happiness at workThe eternal quest for happiness is the subject of two new reports which conclude that if you want to feel more satisfied with your working life, it’s important to feel as if you are in control of it. New research from Professor Andy Charlwood at Loughborough University claims that government and employer policies that give people greater flexibility to choose the hours they work helps to foster their wellbeing and that overworked people are less satisfied with their lives and experience lower levels of psychological wellbeing overall. A second, less scientific study commissioned by US software provider InLoox claims that one of the most important determinants of happiness at work is an ability to work unsupervised or not to report to anybody at all so, if you must have a job, make sure you’re in charge.

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London workers take longer lunch breaks than staff in other regions

lunch breaksLondon’s workers take 25 percent longer for lunch break than their contemporaries elsewhere in the UK, according to Avanta’s London Worker Index. The report, based on a survey of 1,500 people in the capital, also found that some 24 percent of male workers report using their lunch break to take a nap, compared to just 14 percent of their female colleagues. In addition to napping, the survey found that 54 percent of London workers use their lunch break to go shopping, whilst a similar number (52 percent) run errands. More than a quarter (27 percent) visit the gym and over a third (28 percent) meet up with friends. However, not every Londoner is quite so lucky. Almost a quarter (23 percent) of Londoners skip lunch three or more times per week, and one in ten don’t take lunch breaks at all.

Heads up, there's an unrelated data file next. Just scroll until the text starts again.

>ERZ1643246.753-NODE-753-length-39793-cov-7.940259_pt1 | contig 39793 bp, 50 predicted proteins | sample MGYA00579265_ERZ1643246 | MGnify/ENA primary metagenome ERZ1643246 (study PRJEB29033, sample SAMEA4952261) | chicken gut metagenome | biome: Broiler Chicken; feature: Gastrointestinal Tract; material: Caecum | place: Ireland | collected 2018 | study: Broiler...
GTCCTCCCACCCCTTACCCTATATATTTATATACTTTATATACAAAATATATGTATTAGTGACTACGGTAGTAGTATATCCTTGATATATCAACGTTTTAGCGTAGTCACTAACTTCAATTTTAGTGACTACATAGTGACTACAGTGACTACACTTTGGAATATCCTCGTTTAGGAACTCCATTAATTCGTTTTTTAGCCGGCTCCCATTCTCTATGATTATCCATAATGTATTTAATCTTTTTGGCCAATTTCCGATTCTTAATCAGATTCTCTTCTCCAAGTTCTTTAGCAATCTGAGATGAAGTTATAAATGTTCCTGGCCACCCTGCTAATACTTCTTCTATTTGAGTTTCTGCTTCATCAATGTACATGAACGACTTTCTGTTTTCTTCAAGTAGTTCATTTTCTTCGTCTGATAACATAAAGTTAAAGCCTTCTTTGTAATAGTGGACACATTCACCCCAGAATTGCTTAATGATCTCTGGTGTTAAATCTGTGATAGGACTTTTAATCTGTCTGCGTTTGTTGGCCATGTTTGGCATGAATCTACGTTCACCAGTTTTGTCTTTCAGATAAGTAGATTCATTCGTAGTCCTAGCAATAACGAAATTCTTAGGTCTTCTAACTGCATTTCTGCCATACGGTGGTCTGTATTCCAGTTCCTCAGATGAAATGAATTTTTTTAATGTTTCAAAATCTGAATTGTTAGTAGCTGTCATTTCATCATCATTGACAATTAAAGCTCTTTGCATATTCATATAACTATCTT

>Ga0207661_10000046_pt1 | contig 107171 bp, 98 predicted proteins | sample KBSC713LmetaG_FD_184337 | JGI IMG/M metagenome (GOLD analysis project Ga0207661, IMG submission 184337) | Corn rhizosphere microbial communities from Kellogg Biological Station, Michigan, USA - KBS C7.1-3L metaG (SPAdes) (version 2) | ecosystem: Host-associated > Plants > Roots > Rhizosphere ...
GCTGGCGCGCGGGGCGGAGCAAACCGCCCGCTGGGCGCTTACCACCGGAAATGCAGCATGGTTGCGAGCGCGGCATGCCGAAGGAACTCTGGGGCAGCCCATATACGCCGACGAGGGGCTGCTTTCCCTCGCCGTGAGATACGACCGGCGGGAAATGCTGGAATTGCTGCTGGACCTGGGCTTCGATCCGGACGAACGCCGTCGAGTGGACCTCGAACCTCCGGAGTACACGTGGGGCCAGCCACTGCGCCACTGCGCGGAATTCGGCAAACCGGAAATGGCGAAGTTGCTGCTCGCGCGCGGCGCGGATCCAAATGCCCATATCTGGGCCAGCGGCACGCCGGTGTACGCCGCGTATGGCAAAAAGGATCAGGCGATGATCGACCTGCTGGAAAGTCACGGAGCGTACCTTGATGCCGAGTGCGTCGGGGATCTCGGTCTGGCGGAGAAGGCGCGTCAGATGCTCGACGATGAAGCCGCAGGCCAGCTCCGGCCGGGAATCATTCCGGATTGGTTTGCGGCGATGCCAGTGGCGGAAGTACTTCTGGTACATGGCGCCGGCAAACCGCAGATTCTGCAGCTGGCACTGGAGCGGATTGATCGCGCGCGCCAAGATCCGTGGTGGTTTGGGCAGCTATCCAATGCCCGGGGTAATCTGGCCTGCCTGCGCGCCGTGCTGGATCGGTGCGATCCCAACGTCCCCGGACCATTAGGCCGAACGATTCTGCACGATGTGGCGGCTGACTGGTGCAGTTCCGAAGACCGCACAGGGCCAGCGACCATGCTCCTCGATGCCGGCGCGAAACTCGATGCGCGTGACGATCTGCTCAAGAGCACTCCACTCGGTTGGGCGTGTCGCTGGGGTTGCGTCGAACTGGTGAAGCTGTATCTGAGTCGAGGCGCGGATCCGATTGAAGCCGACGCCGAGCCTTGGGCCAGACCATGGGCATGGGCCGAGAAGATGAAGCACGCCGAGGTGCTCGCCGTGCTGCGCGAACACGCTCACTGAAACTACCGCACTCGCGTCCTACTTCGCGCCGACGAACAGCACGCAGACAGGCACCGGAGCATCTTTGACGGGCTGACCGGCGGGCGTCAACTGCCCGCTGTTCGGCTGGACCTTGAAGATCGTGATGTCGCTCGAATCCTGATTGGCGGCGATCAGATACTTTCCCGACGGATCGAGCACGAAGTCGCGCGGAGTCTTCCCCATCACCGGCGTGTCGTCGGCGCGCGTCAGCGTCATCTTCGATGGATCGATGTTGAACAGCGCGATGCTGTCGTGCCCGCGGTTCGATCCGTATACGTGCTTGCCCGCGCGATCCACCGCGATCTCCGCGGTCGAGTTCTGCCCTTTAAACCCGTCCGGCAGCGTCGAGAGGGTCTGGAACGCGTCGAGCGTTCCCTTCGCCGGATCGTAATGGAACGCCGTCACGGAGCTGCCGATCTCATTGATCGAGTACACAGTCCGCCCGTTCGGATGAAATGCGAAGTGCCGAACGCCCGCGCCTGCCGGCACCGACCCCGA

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Facebook moves into new California campus headquarters

facebook1Facebook has moved into its much discussed new headquarters building and campus in Menlo Park, California. As is the way these days, the relocation to the Frank Gehry designed HQ was announced by CEO Mark Zuckerberg on his own Facebook page and heralded by a number of images shared on social media by staff. Zuckerberg also shared an aerial view of the 22 acre location included its landscaped roof and has promised that more images and video will emerge ‘once we’re fully unpacked’. Controversially – maybe – the building features what is claimed to be the world’s largest open plan office space which will be home to many of the new building’s 2,800 inhabitants. In this regard, the design is resolutely mainstream as are the array of breakout spaces and cafes used to supplement the open plan and give people the chance to take some time away.

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New safety regulations to affect even routine building maintenance tasks